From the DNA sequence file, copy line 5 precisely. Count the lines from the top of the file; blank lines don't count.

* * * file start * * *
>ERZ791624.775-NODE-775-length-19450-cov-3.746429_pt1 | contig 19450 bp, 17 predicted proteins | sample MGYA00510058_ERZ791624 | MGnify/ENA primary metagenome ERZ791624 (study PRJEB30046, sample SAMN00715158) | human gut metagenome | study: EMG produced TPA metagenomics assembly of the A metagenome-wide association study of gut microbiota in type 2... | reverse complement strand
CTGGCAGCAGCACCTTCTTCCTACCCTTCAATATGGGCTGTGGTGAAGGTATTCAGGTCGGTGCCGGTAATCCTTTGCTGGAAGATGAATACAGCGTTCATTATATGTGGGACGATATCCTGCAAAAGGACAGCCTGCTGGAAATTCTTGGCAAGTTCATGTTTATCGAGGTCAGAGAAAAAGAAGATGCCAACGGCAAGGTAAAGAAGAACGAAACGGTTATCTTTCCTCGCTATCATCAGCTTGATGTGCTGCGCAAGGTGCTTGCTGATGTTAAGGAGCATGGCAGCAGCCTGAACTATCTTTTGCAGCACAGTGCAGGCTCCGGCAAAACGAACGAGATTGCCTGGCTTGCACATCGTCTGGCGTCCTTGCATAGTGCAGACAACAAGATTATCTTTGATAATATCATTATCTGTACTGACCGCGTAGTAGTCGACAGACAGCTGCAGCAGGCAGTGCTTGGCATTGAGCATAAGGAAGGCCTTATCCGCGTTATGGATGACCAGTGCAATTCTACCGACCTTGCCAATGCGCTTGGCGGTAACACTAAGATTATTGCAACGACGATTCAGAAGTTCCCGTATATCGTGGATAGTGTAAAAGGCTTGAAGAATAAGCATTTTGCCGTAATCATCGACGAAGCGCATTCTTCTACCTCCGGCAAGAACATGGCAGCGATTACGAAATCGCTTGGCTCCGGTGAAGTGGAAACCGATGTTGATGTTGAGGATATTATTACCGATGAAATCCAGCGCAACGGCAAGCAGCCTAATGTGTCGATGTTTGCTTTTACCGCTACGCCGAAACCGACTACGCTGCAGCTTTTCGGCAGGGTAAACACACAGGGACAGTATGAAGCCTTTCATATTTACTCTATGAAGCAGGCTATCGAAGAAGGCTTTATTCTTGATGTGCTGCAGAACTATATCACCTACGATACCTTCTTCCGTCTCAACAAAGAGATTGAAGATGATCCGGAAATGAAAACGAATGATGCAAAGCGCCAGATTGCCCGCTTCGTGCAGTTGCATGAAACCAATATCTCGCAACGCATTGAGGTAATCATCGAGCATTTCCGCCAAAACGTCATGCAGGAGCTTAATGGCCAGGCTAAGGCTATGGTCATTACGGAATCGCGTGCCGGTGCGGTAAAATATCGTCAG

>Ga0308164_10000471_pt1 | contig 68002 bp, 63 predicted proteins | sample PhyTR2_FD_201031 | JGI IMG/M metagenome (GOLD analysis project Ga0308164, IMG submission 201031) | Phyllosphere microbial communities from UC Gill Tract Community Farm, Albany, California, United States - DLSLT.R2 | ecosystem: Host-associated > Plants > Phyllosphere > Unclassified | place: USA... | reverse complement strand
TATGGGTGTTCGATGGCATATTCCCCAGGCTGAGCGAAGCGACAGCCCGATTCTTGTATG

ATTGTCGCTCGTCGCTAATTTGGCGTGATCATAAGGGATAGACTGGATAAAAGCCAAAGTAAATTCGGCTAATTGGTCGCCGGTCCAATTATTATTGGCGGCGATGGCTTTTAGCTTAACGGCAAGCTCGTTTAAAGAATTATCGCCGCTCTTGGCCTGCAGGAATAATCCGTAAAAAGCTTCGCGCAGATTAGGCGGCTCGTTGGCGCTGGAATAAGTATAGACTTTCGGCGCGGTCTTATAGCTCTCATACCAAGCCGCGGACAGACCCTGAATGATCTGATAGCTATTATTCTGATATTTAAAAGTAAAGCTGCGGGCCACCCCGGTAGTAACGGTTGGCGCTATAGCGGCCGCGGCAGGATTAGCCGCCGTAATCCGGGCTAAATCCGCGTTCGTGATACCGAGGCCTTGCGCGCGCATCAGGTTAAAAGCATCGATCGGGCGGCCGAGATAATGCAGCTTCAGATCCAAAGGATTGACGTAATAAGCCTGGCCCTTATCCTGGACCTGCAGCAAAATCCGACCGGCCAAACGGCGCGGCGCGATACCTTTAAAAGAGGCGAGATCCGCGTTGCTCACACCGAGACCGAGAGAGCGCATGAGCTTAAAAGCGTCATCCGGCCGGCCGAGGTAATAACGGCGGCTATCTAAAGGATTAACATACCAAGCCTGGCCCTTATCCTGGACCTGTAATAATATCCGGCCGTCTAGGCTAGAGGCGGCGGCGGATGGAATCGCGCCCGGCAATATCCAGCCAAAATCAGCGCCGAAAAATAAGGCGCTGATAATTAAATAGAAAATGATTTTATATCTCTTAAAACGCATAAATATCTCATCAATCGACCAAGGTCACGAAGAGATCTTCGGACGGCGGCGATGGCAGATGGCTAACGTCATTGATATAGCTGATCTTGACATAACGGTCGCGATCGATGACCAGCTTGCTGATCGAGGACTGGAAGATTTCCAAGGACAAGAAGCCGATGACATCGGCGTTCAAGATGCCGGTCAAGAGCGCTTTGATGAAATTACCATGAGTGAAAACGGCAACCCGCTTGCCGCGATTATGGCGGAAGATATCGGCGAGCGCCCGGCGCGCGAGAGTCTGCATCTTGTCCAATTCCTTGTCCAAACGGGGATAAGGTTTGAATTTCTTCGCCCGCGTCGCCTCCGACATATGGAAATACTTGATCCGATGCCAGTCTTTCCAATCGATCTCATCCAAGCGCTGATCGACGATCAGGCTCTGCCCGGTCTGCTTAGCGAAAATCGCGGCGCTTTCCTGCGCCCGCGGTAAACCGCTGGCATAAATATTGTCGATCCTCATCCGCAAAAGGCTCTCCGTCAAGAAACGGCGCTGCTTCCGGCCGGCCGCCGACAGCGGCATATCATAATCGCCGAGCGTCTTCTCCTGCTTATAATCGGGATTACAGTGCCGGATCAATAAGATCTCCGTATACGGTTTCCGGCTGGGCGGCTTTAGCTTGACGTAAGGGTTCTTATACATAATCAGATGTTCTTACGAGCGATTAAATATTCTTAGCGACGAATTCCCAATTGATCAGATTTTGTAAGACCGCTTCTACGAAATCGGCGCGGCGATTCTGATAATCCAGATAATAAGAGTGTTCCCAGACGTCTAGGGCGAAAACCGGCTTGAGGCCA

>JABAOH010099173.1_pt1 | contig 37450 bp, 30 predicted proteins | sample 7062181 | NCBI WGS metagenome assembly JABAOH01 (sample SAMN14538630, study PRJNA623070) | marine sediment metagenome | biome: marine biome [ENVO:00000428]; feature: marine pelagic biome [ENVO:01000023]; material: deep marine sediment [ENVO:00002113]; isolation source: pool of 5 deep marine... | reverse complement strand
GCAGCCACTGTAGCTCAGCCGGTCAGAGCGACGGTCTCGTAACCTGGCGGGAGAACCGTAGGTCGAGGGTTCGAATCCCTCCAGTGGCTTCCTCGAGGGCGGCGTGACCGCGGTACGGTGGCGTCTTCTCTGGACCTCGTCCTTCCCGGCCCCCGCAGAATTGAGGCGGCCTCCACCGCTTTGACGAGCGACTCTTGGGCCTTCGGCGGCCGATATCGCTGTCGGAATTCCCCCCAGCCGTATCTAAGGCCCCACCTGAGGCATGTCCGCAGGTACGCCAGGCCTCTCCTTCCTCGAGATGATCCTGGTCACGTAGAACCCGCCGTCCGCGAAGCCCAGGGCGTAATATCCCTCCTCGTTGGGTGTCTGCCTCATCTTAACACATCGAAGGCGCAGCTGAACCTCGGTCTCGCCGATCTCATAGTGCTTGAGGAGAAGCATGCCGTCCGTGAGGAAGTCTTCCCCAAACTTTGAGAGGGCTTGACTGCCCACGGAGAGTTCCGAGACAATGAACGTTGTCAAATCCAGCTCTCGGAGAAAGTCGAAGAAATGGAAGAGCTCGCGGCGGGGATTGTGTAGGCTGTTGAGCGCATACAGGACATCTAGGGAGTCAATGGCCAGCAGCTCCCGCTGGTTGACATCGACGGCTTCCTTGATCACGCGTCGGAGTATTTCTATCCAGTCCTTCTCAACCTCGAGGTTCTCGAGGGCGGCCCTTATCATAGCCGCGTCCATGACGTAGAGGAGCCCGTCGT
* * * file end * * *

ATTGTCGCTCGTCGCTAATTTGGCGTGATCATAAGGGATAGACTGGATAAAAGCCAAAGTAAATTCGGCTAATTGGTCGCCGGTCCAATTATTATTGGCGGCGATGGCTTTTAGCTTAACGGCAAGCTCGTTTAAAGAATTATCGCCGCTCTTGGCCTGCAGGAATAATCCGTAAAAAGCTTCGCGCAGATTAGGCGGCTCGTTGGCGCTGGAATAAGTATAGACTTTCGGCGCGGTCTTATAGCTCTCATACCAAGCCGCGGACAGACCCTGAATGATCTGATAGCTATTATTCTGATATTTAAAAGTAAAGCTGCGGGCCACCCCGGTAGTAACGGTTGGCGCTATAGCGGCCGCGGCAGGATTAGCCGCCGTAATCCGGGCTAAATCCGCGTTCGTGATACCGAGGCCTTGCGCGCGCATCAGGTTAAAAGCATCGATCGGGCGGCCGAGATAATGCAGCTTCAGATCCAAAGGATTGACGTAATAAGCCTGGCCCTTATCCTGGACCTGCAGCAAAATCCGACCGGCCAAACGGCGCGGCGCGATACCTTTAAAAGAGGCGAGATCCGCGTTGCTCACACCGAGACCGAGAGAGCGCATGAGCTTAAAAGCGTCATCCGGCCGGCCGAGGTAATAACGGCGGCTATCTAAAGGATTAACATACCAAGCCTGGCCCTTATCCTGGACCTGTAATAATATCCGGCCGTCTAGGCTAGAGGCGGCGGCGGATGGAATCGCGCCCGGCAATATCCAGCCAAAATCAGCGCCGAAAAATAAGGCGCTGATAATTAAATAGAAAATGATTTTATATCTCTTAAAACGCATAAATATCTCATCAATCGACCAAGGTCACGAAGAGATCTTCGGACGGCGGCGATGGCAGATGGCTAACGTCATTGATATAGCTGATCTTGACATAACGGTCGCGATCGATGACCAGCTTGCTGATCGAGGACTGGAAGATTTCCAAGGACAAGAAGCCGATGACATCGGCGTTCAAGATGCCGGTCAAGAGCGCTTTGATGAAATTACCATGAGTGAAAACGGCAACCCGCTTGCCGCGATTATGGCGGAAGATATCGGCGAGCGCCCGGCGCGCGAGAGTCTGCATCTTGTCCAATTCCTTGTCCAAACGGGGATAAGGTTTGAATTTCTTCGCCCGCGTCGCCTCCGACATATGGAAATACTTGATCCGATGCCAGTCTTTCCAATCGATCTCATCCAAGCGCTGATCGACGATCAGGCTCTGCCCGGTCTGCTTAGCGAAAATCGCGGCGCTTTCCTGCGCCCGCGGTAAACCGCTGGCATAAATATTGTCGATCCTCATCCGCAAAAGGCTCTCCGTCAAGAAACGGCGCTGCTTCCGGCCGGCCGCCGACAGCGGCATATCATAATCGCCGAGCGTCTTCTCCTGCTTATAATCGGGATTACAGTGCCGGATCAATAAGATCTCCGTATACGGTTTCCGGCTGGGCGGCTTTAGCTTGACGTAAGGGTTCTTATACATAATCAGATGTTCTTACGAGCGATTAAATATTCTTAGCGACGAATTCCCAATTGATCAGATTTTGTAAGACCGCTTCTACGAAATCGGCGCGGCGATTCTGATAATCCAGATAATAAGAGTGTTCCCAGACGTCTAGGGCGAAAACCGGCTTGAGGCCA